Last week, for the first time in 30 years, I had to perform long division…with a pencil and paper. It took me a while, but I did get the correct answer (I checked my work when I returned home and found my phone).

Everyone has access to an electronic calculator these days. Whether it’s a promotional give-away from the local seed dealer or feed store, a $1.99 special at the local discount store, or the one that is on almost every cell phone in America; none of us have to be bothered with ciphering on the back of a piece of junk mail, anymore. I’m surprised teachers can still make students learn their times tables and, of course, show their work.

Anyone younger than 50 probably assumes the pocket calculator has been around forever, but, I can assure them, they have not. When I entered college in 1970, no one had a little “math machine,” but I did notice that all the math and engineering majors had a little holster on their belts that contained something called a “slide rule.” One engineer on our dorm floor attempted to show me how to use one, once. After an hour-long demonstration, I decided working the long math was less complicated than using his contraption, and continued with that philosophy for two more years.

As a junior, I was enrolled in an animal nutrition course that should have been titled Advanced Algebra for Aggies. It was kicking my rear, grade-wise, and my grade point average was already in need of help. The math was do-able for me, it just required huge amounts of my time, that was already consumed by working 30 hours a week at a job, my other classes and any hope of a social life. Luckily, I picked up a free flier on campus, that said Mr. J.C. Penny had a newly arrived shipment of something called a portable, pocket-sized, battery-operated, electronic calculator that could add, subtract, multiply and divide at the push of a button, for only $69.95. That was a lot of money in 1972 (my rent was $60/month), but I needed a “B” in the nutrition class in the worst way and my current grade was a “C” (a very low C).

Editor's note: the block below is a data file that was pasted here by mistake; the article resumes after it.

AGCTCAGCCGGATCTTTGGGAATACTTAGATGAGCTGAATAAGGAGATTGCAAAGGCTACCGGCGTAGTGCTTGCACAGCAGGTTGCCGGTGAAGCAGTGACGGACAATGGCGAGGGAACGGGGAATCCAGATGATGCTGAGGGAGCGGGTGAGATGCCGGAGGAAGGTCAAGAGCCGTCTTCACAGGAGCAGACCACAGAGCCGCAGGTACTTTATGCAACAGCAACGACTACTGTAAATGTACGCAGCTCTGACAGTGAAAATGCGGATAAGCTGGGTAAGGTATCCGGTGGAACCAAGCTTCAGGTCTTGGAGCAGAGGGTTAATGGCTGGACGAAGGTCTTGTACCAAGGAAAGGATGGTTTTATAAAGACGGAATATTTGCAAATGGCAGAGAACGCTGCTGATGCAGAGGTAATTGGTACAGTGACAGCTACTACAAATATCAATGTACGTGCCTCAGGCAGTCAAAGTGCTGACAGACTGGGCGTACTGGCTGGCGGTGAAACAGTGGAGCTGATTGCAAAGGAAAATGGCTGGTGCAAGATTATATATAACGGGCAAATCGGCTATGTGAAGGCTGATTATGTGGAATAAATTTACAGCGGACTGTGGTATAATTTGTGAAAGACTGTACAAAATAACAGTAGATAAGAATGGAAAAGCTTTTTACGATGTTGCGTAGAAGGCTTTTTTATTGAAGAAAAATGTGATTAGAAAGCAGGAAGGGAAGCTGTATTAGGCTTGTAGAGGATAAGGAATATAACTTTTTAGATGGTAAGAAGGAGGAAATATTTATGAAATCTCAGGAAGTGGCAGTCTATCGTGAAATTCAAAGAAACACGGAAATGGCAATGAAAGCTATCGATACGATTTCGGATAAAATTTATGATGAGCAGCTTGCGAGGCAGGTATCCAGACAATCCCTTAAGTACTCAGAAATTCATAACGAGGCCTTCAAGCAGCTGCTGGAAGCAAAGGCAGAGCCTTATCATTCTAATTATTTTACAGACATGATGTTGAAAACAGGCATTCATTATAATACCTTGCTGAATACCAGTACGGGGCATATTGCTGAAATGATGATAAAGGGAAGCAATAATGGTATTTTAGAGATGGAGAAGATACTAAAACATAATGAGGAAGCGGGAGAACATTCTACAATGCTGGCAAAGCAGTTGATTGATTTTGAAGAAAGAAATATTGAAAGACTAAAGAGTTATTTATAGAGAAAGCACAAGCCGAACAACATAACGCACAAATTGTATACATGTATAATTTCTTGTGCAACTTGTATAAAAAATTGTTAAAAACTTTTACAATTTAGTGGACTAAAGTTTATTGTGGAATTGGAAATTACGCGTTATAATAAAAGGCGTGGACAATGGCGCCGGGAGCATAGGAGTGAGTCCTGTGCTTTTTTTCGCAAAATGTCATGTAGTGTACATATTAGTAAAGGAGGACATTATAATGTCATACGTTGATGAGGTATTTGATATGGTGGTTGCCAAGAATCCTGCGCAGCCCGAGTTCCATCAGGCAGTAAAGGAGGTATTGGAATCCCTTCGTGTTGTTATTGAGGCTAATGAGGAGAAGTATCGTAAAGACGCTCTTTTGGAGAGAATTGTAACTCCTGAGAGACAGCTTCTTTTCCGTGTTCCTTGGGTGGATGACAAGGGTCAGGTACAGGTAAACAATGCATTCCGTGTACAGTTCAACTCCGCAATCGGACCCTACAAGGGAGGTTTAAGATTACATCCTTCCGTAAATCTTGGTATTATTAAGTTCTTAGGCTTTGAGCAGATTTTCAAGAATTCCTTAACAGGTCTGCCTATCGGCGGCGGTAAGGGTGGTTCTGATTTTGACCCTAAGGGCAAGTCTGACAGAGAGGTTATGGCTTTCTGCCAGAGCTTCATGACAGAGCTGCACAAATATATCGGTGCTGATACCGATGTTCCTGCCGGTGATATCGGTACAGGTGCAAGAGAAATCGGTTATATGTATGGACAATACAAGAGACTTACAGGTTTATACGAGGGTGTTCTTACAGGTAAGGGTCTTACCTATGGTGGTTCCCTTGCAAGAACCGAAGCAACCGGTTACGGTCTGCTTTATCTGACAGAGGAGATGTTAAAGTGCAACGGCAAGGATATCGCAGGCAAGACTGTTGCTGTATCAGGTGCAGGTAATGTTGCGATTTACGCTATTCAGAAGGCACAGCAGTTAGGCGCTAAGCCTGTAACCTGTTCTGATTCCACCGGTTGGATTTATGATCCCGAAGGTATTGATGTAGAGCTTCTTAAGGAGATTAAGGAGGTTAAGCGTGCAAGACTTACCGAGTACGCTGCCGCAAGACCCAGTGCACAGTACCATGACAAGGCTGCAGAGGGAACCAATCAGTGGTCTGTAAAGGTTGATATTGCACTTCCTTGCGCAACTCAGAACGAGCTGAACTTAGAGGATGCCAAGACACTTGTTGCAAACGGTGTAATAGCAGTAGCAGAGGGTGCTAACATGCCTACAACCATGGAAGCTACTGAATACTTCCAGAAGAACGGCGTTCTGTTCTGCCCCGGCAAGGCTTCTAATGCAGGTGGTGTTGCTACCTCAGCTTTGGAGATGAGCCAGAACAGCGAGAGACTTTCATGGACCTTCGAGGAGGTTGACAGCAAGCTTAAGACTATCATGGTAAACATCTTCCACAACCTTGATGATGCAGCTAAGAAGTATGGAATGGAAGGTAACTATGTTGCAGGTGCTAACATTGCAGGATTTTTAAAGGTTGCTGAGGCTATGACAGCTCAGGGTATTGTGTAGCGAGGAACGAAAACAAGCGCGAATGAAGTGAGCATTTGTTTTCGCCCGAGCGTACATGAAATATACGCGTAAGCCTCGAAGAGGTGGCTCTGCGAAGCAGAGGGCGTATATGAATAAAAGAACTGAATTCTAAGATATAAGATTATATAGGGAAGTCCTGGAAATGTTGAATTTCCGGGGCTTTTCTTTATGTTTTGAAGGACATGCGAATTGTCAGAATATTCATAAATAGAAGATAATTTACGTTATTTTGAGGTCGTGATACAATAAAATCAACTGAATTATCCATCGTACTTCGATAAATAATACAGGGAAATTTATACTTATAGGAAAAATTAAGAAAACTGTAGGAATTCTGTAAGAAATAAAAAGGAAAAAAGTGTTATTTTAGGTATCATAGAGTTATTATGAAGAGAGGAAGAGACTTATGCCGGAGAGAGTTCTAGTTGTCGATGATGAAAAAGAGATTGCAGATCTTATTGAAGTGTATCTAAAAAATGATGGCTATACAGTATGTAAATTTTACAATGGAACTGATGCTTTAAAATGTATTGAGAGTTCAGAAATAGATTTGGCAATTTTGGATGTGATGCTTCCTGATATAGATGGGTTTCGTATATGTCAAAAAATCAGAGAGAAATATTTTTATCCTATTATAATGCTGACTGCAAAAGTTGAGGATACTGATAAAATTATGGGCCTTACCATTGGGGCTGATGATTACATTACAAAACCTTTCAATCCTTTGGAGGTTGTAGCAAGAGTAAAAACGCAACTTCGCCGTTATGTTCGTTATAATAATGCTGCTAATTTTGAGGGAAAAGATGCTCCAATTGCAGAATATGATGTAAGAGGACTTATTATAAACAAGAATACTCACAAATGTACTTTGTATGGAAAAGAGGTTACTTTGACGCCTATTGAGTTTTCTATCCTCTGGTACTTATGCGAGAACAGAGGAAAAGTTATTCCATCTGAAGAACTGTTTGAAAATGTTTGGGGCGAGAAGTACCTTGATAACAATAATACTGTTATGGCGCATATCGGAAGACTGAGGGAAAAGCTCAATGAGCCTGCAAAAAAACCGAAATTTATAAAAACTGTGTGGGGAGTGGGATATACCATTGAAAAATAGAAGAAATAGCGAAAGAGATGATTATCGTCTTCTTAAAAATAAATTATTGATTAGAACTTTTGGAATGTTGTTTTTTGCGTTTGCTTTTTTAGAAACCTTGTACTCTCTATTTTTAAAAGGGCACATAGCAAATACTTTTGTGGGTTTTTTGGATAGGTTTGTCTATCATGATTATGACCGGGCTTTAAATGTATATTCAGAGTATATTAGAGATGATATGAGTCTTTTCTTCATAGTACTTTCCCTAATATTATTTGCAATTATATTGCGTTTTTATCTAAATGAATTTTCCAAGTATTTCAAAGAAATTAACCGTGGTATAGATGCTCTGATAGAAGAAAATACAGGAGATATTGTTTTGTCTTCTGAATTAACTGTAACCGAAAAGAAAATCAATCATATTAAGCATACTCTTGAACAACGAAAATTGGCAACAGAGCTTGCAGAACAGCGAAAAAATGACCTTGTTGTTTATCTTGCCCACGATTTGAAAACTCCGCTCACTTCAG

I used two week’s pay to purchase the gadget, which operated on four AAA batteries. Keep in mind that the digital display was not LCD, but rather, lighted numbers that could drain the batteries after about one hour of use. My nutrition class was 50 minutes long, so by the end of each class, the lighted numbers began to flicker and fade.

When finals week rolled around, I precisely figured that I needed an “A” on the final to bring my grade for the course up to a low “B,” but now I had the secret weapon I needed. As the final test was handed out by the professor, I whipped out my pocket calculator, turned it on, and the numbers lit up as bright red as the comb on a nutritionally balanced leghorn rooster. I began punching numbers. Half way through the two-hour exam, the numbers began to dim, so I began to dig in my pocket for new batteries. At that point, my face faded to match the pale display on the calculator, when I realized the new batteries were still lying on the desk by my front door.

A grade of “C” is nothing for which to be ashamed.

Jerry Crownover is a farmer and former professor of Agriculture Education at Missouri State University. He is a native of Baxter County, Arkansas, and an author and professional speaker. To contact Jerry, go to and click on ‘Contact Us.’


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